Campus Cooking

As campus prepares to close for Thanksgiving in two weeks, students must decide soon whether they want to stay on campus or go home.

If you haven’t decided yet, here’s something that might make your decision for you: all dining halls and most fast-food restaurants on campus will be closed starting Nov. 25. 

Chances are, if you live on campus, you have a meal plan. Right now all of your meals are a short walk away and budgeting food is as easy as checking how many swipes you have left on your Tiger Card. 

Once Thanksgiving break begins, however, this simple lifestyle will be no more.

For perhaps the first time in many freshmen’s lives, they will have to cook entirely for themselves — and when you live in a traditional residence hall, this can be an entire production. 

Residence halls are no longer renting out cooking equipment due to COVID-19, so first and foremost, you'll have to make sure you have the pots and pans you need. Then, hoping it isn't too busy, you should plan on hauling all cooking equipment and ingredients to the communal kitchen, cooking, cleaning and finally returning everything — plus your dinner — to your room.

For the many on-campus residents without a car, grocery shopping — be it for lunch meat or lobster — becomes complicated. The grocery stores closest to campus are the infamously expensive Matherne’s Market on Nicholson Gateway and the CVS on Highland, which is only a valid option if you feel you can survive on beer and granola bars.

Despite these hurdles, if you remain undaunted by the prospect of learning to feed yourself, congratulations! Prepare to become a better person, because cooking a good homemade meal has nutritional, psychological and social benefits.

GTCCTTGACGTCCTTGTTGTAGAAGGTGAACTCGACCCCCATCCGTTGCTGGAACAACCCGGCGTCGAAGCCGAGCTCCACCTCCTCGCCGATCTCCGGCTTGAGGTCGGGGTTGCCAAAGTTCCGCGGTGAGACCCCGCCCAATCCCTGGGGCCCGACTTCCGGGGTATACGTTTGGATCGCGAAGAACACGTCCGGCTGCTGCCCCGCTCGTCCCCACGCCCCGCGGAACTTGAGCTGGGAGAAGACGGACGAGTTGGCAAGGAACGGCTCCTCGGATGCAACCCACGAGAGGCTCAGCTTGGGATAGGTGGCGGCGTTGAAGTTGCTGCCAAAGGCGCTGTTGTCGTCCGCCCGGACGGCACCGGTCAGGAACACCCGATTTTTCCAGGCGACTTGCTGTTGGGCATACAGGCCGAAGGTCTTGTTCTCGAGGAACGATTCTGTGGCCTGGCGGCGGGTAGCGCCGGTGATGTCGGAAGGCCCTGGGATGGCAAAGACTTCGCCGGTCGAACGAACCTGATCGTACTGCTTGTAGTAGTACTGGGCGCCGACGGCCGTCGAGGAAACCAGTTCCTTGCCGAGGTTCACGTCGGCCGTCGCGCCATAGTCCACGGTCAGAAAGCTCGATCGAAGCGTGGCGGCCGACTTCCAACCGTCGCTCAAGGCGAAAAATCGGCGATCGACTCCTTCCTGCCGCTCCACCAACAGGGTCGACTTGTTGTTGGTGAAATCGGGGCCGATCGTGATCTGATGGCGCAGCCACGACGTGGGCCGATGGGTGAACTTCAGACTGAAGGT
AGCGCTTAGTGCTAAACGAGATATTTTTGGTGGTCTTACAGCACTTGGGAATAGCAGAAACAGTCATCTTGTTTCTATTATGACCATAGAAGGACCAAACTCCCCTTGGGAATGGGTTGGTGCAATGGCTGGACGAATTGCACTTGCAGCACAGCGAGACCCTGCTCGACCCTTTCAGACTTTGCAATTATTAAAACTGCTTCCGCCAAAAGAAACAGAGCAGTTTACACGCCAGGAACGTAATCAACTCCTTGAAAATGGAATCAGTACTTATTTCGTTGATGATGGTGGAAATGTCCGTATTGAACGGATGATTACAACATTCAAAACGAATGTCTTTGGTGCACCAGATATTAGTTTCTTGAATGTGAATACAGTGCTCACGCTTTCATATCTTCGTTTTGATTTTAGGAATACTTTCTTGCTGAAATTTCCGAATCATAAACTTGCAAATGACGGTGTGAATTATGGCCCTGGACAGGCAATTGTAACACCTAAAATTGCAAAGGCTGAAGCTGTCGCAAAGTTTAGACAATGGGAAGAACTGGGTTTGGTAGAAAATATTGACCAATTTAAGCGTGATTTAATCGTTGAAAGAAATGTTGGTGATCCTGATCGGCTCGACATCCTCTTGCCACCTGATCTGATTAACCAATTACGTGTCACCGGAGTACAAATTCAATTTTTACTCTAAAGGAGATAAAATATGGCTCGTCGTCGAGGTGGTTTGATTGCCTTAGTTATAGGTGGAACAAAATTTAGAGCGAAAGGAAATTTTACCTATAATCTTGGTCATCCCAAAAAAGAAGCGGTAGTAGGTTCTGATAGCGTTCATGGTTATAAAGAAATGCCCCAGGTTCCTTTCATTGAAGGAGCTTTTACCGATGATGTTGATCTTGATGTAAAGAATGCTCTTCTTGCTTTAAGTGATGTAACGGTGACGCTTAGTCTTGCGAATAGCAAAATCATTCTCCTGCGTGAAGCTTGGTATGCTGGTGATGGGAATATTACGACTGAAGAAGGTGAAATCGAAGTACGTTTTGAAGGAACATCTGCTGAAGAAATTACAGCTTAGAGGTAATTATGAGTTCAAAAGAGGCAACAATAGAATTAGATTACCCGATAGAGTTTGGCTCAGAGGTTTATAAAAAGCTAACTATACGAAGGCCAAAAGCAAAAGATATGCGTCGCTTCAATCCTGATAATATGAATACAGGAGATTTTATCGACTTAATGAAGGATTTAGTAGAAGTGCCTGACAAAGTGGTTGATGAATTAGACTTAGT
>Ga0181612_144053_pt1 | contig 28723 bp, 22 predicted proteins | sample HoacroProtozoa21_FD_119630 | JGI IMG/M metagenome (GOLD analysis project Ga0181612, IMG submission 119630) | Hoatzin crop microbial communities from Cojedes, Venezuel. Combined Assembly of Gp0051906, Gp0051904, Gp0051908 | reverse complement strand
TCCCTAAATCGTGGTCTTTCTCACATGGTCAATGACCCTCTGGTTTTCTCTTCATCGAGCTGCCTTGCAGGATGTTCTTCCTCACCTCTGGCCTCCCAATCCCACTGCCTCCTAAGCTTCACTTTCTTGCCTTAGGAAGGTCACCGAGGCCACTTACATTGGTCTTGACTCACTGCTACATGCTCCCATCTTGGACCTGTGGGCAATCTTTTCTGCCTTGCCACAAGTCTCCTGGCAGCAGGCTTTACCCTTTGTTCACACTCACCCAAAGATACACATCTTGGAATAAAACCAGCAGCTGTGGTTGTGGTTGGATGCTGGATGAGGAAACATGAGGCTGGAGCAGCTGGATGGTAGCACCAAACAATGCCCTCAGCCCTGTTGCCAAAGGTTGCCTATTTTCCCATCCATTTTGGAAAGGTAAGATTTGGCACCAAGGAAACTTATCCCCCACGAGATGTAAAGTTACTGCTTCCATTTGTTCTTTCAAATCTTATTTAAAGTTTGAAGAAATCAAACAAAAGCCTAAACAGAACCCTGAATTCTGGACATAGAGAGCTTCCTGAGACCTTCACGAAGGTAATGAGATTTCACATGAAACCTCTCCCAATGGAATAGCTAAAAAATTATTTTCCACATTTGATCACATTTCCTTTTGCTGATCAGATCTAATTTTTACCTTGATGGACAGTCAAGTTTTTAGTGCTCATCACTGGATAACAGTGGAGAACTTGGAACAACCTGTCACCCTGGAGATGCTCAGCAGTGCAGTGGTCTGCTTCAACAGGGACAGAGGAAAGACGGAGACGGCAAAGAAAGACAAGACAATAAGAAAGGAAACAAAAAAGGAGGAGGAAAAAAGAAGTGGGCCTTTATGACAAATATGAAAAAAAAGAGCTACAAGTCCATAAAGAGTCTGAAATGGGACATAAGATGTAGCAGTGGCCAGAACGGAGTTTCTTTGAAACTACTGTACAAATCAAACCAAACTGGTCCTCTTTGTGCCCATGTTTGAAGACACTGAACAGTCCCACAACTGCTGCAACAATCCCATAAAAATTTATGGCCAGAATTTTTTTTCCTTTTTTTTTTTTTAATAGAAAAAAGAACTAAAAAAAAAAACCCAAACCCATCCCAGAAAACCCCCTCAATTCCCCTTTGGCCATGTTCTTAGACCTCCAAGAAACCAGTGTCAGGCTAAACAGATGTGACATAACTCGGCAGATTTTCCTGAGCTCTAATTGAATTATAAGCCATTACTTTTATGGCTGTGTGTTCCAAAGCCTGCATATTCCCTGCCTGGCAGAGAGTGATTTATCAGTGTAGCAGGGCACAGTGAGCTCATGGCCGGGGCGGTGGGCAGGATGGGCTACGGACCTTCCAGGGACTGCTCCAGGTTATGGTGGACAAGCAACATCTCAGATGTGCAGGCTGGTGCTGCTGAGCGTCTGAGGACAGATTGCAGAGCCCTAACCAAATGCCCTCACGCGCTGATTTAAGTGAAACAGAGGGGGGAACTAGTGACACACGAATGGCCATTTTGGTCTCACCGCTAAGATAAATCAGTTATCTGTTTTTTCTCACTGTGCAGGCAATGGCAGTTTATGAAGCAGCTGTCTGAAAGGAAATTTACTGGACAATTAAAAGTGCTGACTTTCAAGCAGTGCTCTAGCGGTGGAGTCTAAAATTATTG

In one correlational study of over 11,000 people, “eating home cooked meals more frequently was associated with better dietary quality and lower adiposity [obesity].” People who cooked more than five times a week ate significantly more fruits and vegetables — and significantly less fat and sugar — than those who cooked less than three times a week.

Granted, it’s impossible to know from this data whether home cooked meals are actually healthier, or if people who like to cook also just like to eat healthy. What’s the harm in cooking for yourself, though, and seeing what happens?

Although cooking can be a chore, it can also serve as a creative outlet, a mindful exercise, or a way of reconnecting with your heritage through family recipes. It focuses your attention span and can help reduce anxiety (provided nothing catches fire.)

After hours of staring at Word documents and Zoom squares, imagine the relief of connecting with the tangibility of food. Unlike Moodle assignments and discussion posts, a meal has full sensory proportions — you can smell and touch and taste it. It’s a fruit of your labor that serves an immediate purpose, and an important one at that: feeding you!

In a non-COVID-19 era, cooking dovetails nicely with being around friends, chatting and having a good time as something simmers on the stove nearby. Such scenes are rarer these days, but by honing your cooking chops now you can be prepared for the dinner parties of days to come. 

Besides, wooing potential partners is infinitely easier when you know how to cook. That's not to say you should date someone just because they make the best pasta carbonara you’ve ever eaten, but — well — the pasta definitely helps. 

If you’re willing to invest the time, energy and money into cooking for yourself — or just unwilling to go home to your family just yet — then you should give it a try this year. Cooking could make you healthier, happier, more popular with your friends and potentially more attractive. If all else fails, at least you will have learned how to chop an onion.

Of course, if you have $6.98 laying around, why not just splurge on a Cane’s box combo?

Cécile Girard is a 20-year-old psychology junior from Lake Charles.

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